- Unicorn Growth Strategies
- Zapier's Growth Story
Zapier's Growth Story
Cofounder Wade Foster on $0 to $5 Billion
Hello to every unicorn in the galaxy, especially those of you in parallel dimensions.
I’ve been doing quite a bit of exploring in the AI space and despite being overlooked for the new OpenAI CEO role, I’m still optimistic about its future.
Zapier occupies a position of lore in startup mythology and is an important connector in today’s AI tech space.
Zapier was essentially bootstrapped from $0 to $5 billion valuation (they raised $1.2M in 2012).
It was a Y-Combinator company and has grown to be every entrepreneur’s dream: a massive SaaS company with product-led growth and a fantastic programmatic SEO strategy that continues to pay dividends.
Today we’re going to look into Zapier’s founding / growth story through the eyes of cofounder and CEO Wade Foster.
Strap yourselves in.
Today’s growth strategy is Zapier’s Founding & Growth Story.
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What is Zapier, really?
Zapier is a workflow automation platform that allows users to easily connect over 1,300 different work applications like Slack, G Suite, MailChimp, QuickBooks, Stripe, Salesforce and more.
What problem does Zapier solve?
Many of these software tools do not natively integrate with each other, so users can’t easily get different tools to share data or workflows
Zapier provides an easy no-code way for non-technical people to set up automations and integrations between these tools, eliminating tedious manual work
For example, set up an automation so new Salesforce leads automatically get added to a MailChimp email list, or new orders in Shopify automatically create invoices in QuickBooks.
Zapier Founder Story
Wade Foster started Zapier along with co-founders Bryan Helmig and Mike Knoop.
They had been doing freelance web development work, and kept getting requests from clients to build custom integrations between different software tools like connecting PayPal sales to QuickBooks.
This gave Bryan the idea to build a tool that would allow non-technical people to easily automate and integrate apps without needing to hire developers.
Wade was struggling with using marketing APIs at the time, so the idea resonated with him.
The three co-founders were based in Columbia, Missouri and started Zapier as a side project, working on it nights and weekends before eventually focusing on it full time after going through Y Combinator in 2012.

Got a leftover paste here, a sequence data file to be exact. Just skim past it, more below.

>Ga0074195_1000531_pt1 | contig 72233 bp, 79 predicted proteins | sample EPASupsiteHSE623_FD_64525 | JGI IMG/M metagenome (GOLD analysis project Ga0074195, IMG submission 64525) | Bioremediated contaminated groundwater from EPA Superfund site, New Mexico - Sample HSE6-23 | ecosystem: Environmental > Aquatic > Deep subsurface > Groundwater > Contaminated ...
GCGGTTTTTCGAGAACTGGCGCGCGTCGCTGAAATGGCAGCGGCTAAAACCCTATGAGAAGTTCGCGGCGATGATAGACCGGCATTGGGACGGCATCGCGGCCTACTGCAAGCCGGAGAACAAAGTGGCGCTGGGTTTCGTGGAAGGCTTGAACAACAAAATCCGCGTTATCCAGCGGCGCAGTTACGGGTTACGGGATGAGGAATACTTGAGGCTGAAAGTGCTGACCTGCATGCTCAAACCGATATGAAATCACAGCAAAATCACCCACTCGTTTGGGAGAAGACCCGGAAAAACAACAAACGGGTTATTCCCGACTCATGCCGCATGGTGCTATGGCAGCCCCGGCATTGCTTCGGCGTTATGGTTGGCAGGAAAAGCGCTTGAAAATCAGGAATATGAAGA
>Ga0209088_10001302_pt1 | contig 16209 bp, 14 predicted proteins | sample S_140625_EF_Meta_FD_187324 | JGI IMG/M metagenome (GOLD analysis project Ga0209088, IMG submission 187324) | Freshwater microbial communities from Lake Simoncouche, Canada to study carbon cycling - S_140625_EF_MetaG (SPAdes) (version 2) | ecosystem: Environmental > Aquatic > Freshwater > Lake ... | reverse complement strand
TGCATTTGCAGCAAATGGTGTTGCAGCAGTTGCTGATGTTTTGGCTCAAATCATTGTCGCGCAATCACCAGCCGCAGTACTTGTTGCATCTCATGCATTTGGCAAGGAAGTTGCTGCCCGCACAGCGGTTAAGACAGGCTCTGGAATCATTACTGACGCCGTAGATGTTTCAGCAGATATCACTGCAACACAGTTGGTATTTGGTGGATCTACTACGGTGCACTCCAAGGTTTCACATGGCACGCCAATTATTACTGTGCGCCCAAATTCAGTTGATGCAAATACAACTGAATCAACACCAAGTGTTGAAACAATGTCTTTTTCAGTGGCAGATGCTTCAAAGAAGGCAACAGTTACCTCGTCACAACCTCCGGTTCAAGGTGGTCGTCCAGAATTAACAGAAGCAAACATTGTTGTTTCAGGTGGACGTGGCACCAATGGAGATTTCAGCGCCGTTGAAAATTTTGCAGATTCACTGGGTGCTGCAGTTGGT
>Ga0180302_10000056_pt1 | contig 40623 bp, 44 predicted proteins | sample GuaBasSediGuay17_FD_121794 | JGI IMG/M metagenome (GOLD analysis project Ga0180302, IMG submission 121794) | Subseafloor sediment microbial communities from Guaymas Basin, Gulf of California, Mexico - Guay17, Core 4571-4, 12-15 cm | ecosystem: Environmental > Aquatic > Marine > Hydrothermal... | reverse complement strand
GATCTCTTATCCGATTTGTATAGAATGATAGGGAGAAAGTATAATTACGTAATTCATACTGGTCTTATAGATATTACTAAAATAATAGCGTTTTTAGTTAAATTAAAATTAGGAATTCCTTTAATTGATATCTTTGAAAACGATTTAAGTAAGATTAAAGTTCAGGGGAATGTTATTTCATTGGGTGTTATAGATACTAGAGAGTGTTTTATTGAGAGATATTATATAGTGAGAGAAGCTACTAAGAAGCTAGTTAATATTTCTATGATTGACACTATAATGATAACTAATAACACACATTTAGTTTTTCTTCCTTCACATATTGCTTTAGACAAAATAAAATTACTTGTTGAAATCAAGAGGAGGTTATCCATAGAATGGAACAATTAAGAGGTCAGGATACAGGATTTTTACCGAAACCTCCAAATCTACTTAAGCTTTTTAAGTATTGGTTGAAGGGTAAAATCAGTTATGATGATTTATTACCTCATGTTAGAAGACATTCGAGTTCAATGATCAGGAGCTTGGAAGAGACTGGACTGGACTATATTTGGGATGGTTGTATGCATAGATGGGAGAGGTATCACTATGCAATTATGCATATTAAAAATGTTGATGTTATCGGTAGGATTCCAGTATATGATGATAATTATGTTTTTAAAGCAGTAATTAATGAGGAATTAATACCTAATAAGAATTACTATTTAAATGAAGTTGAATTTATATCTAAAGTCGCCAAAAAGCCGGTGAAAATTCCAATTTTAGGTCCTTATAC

They took an unconventional path, bootstrapping the business while being fully remote from the start, rather than following the common Silicon Valley model of rapid hiring and fundraising.
Zapier’s Minimum Viable Product
Wade and the team started by building a very basic integration prototype over a weekend at a startup event.
They had the idea to facilitate app integrations using a "hub and spoke" model rather than custom point-to-point integrations.
After the startup weekend, they spent 9 months iterating based directly on customer feedback before the public launch.
They would give access to early users and then get on Skype calls to watch them attempt to use it, taking detailed notes whenever users struggled or got confused.
This allowed them to see exactly which parts of the product and user experience were difficult, confusing, or preventing completion of core tasks.
Wade mentions struggling through the initial user onboarding, having to talk a customer through every step since the UX had various issues that prevented self-serve signup.
They brought this feedback back to the development team to focus on fixing specific pain points before exposing the next batch of test customers.
While development was challenging and they lacked resources, Wade credits this disciplined early customer development process with helping hone the MVP feature set until it resonated strongly with users.
Zapier Product-Market Fit
Zapier found product-market fit early on through directly observing customers using the product.
Wade shares the story of the first customer who struggled through the complicated initial user experience, needing guidance to set up the integration.
But upon getting it working and seeing it automatically transfer data from one app to another, the customer had an ecstatic reaction about how much it would improve his business.
This showed Wade the stark difference between their prior products that hadn't shown market traction despite polished designs, versus a rougher but deeply needed Zapier.
It provided the key realization that they didn't need more refinement upfront if the product solved high-priority pains.
Wade then knew if they iterated to make setup/use smoother for less technical users, while retaining the core automation capabilities relieving major frustrations, they would have a winning platform.
Here are some early growth strategies Zapier used:
SEO/content marketing to drive inbound leads:
From the start, Zapier focused on a landing page and SEO strategy inspired by Patrick McKenzie’s Bingo Card Creator.
They created unique landing pages targeting keywords related to software integrations, so they would rank highly in organic search for related terms.
This generated leads of users already looking for the functionality Zapier provided. Over time they expanded content marketing to produce more articles helping educate and attract relevant users.
Developer platform for partners to build Zapier integrations:
In mid 2012 they launched a program to empower other software companies (like MailChimp, Hubspot etc.) to natively build Zapier integrations.
Some partners were attracted by the opportunity highlighted in their own user forums asking about Zapier.
This created a flywheel where more integrations led to more valuable use cases, which attracted more users, which in turn brought more partners to integrate.
Multi-step Zaps expanded capabilities and use cases: